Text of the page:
Man and Superman #1 – Marv Wolfman, Writer; Claudio Castellini, Artist; Hi-Fi, Colorist
Ray – 9/10
Corrina: Fine Origin Story
Ray: DC digs into the vaults for one of their greatest unpublished stories this week, as this Marv Wolfman four-part Superman epic was originally slated to be published in the long-forgotten Superman: Confidential series. For those who remember, that series was not only pre-Rebirth, it was not only pre-Flashpoint – it was pre-One Year Later! But Wolfman never gave up trying to get his collaboration with Italian artist Claudio Castellini published, and it’s not hard to see why. This Superman origin story set around Clark’s first days in Metropolis, while not necessarily breaking much new ground, is one of the best character pieces focusing on a young Clark Kent that I can remember reading. Much like the best Superman stories, it gets to the core of the burden Clark carries and the pressure that having the powers of a God puts on him.
The early scenes involving Clark trying desperately to filter out the countless sounds of Metropolis around him work very well – this is a busy comic, but there isn’t a wasted scene. I was a little dubious about how Metropolis in this timeline feels like a hellhole, more akin to Gotham – but then, this is before Superman arrived here. This is pre-Flashpoint Superman, so it’s great to see the classic versions of the Kents who survived into Clark’s adulthood and gave Superman his moral grounding and his safe space back home. The trope of Clark being a non-costumed secret superhero before putting on the costume is a bit tired by now, but it’s rarely used as well as it is here. At least he’s not calling himself “The Blur”. But there’s a great plot involving a series of terrorist attacks targeting prominent Metropolis landmarks that quickly throws him into the deep end.
The giant-sized issue does a great job with the rest of the supporting cast as well. Perry White may be written a bit too close to J. Jonah Jameson for my tastes, but Wolfman’s Lois Lane is fantastic. This version seems older than Clark, a veteran reporter who is loath to bring in new competition but knows talent when she sees it. Her interplay with Clark as she sizes him up both as a rival and friend and doggedly pursues the truth of the mysterious “Flying Man” is note-perfect. Wolfman’s Luthor is always great, an oily double-dealing corporate mastermind not above a false flag or two. It’s impressive that this was written well over a decade ago because this Luthor very much feels like a villain of the moment. But as good as the supporting cast is, this is a story about Clark Kent becoming Superman, and realizing that he can carry these burdens on this back. And on that note, it’s a definite win. Wolfman’s dogged determination to make sure this sees the light of day has resulted in a great comic.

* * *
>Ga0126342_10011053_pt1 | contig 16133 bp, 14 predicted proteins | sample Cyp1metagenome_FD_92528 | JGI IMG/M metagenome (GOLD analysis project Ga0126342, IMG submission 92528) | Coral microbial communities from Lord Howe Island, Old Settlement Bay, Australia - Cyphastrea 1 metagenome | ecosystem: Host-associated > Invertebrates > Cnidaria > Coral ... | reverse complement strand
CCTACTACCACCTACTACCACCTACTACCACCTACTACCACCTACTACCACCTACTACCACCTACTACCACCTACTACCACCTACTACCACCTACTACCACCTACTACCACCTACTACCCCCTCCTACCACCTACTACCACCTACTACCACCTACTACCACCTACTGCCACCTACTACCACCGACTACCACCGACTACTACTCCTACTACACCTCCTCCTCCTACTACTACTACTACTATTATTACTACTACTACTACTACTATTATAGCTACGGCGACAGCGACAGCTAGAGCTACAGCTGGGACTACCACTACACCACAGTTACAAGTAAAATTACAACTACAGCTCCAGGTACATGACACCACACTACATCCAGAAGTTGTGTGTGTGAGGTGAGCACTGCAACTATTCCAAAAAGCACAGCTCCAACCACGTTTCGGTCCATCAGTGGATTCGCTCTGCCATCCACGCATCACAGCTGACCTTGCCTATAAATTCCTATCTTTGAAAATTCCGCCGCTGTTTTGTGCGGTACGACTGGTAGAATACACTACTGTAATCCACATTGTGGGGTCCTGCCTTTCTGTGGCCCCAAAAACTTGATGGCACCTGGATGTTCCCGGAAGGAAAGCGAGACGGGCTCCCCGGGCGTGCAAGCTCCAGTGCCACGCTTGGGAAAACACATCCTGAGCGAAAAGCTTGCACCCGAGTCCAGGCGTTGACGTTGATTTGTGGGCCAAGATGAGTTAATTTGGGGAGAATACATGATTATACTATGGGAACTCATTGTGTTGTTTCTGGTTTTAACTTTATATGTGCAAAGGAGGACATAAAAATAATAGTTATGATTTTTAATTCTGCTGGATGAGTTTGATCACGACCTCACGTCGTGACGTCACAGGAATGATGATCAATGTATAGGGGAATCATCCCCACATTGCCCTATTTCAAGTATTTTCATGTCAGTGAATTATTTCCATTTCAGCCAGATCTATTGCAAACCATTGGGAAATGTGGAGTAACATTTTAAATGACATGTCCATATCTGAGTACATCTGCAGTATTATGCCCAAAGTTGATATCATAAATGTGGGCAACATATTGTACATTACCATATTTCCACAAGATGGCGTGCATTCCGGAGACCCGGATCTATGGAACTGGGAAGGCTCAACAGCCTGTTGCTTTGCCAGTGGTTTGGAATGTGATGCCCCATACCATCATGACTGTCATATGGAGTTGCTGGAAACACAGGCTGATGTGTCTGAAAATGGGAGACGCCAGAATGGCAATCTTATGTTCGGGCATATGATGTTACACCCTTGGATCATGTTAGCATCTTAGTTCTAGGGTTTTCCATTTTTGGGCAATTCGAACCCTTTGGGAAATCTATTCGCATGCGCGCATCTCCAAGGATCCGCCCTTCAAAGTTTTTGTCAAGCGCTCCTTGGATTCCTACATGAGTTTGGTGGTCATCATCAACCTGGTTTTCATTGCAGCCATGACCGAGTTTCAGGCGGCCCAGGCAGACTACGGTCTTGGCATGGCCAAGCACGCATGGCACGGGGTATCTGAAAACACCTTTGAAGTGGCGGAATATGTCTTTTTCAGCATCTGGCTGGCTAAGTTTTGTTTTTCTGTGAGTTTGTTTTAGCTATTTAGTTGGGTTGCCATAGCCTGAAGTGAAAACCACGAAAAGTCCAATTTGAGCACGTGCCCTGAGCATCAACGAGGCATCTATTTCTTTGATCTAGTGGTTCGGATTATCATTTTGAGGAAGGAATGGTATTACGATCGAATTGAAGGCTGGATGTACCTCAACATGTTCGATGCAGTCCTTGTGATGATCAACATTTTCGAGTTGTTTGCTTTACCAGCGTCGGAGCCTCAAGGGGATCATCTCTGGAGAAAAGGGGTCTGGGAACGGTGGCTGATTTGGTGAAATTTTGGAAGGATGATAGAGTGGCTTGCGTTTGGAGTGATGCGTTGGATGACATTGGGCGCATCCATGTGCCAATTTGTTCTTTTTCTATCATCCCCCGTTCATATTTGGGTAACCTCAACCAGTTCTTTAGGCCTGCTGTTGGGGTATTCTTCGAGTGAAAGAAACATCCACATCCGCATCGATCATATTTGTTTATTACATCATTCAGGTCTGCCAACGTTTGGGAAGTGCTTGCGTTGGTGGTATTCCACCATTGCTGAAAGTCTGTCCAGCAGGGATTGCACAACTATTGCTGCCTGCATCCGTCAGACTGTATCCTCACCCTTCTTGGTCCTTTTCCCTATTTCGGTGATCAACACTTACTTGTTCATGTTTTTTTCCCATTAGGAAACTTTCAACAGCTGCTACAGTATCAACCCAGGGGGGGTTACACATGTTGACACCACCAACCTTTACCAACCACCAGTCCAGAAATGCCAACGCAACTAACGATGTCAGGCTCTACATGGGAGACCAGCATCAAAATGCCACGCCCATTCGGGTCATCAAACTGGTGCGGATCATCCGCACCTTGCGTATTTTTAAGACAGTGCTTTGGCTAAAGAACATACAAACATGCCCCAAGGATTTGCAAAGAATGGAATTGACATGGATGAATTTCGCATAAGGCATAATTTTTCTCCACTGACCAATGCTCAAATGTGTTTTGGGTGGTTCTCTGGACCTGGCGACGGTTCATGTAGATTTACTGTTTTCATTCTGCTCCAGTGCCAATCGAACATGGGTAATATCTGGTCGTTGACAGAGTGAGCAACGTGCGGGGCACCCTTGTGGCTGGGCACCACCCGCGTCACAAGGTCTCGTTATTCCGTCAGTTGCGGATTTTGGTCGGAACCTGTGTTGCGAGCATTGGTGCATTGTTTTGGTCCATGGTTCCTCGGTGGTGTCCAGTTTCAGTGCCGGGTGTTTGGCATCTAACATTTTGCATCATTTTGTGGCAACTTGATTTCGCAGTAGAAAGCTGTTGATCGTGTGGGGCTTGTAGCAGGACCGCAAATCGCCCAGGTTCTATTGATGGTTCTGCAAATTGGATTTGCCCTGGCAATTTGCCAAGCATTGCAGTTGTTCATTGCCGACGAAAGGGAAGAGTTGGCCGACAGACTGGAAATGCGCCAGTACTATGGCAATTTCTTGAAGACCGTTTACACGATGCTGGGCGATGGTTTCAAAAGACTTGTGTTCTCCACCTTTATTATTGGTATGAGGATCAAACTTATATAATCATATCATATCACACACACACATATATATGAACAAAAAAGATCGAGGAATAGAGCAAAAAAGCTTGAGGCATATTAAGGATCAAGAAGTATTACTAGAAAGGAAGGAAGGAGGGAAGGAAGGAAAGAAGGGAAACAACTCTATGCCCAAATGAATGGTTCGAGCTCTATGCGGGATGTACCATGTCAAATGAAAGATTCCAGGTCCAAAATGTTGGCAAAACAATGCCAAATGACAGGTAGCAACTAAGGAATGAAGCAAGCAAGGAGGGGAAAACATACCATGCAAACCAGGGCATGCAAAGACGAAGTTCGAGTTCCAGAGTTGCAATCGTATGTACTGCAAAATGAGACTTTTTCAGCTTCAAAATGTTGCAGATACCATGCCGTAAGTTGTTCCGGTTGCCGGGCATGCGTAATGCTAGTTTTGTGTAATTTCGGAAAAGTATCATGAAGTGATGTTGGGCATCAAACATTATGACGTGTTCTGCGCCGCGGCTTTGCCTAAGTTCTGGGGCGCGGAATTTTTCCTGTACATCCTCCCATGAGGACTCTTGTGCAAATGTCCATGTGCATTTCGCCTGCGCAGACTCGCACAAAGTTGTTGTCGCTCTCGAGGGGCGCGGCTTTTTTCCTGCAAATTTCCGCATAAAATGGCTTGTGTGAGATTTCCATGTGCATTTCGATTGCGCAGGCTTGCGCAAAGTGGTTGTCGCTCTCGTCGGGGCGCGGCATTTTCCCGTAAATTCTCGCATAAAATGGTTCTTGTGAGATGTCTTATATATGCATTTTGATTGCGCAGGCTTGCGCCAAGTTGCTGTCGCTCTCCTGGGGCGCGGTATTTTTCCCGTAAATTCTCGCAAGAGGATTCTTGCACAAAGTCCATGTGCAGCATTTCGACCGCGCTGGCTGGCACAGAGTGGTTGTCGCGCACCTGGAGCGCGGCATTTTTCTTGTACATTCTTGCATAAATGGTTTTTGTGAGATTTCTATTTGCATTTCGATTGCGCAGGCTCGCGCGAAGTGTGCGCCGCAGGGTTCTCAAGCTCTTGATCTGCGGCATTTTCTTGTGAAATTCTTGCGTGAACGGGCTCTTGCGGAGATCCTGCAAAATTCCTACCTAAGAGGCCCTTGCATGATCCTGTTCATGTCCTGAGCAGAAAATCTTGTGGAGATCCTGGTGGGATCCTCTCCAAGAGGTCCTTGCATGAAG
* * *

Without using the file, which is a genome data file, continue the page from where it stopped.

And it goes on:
Corrina: Several things make this a story an excellent origin.
First, there’s the emphasis on Clark Kent, the person, experiencing the kind of self-doubt and worry that so many young people run into after college. Everything is different to him, the world is different, with Clark having made a decision to step into a completely different world, Metropolis and aim high. That he failed on his first few attempts to do the right thing makes him more human than he’s ever been.
Second, there’s Clark the writer. Wolfman imbues Clark with real skill at his chosen profession, writing columns that are clearly good, and not based on his ability to cheat and get the Superman story because he is Superman. He won the job because he can write. This is something so many Superman stories forget, in their rush to show Superman as an alien or lonely: Clark has the gift of eloquence that connects him to humanity.
And, third, yes, this Lois Lane is great, more experienced than Clark, self-knowing, smart enough to realize Clark’s writing skills are excellent and realize that he could be as good (well, almost as good) as she is and, more, that he cares about getting it right the same as she does.
Add all that to Castellini’s art, which showcases the humanity of everyone in Metropolis, from the people on the street, to Clark, to Lois, and to Clark’s co-workers. That’s just a terrific art sequence at the baseball game, as excellent in its way as the later, showier, explosions.
I suppose I could complain that the plot is obvious, that Luthor’s scheme is easy to see through, but that hardly matters since the rest of the story is so good.
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Disclaimer: GeekDad received this comic for review purposes.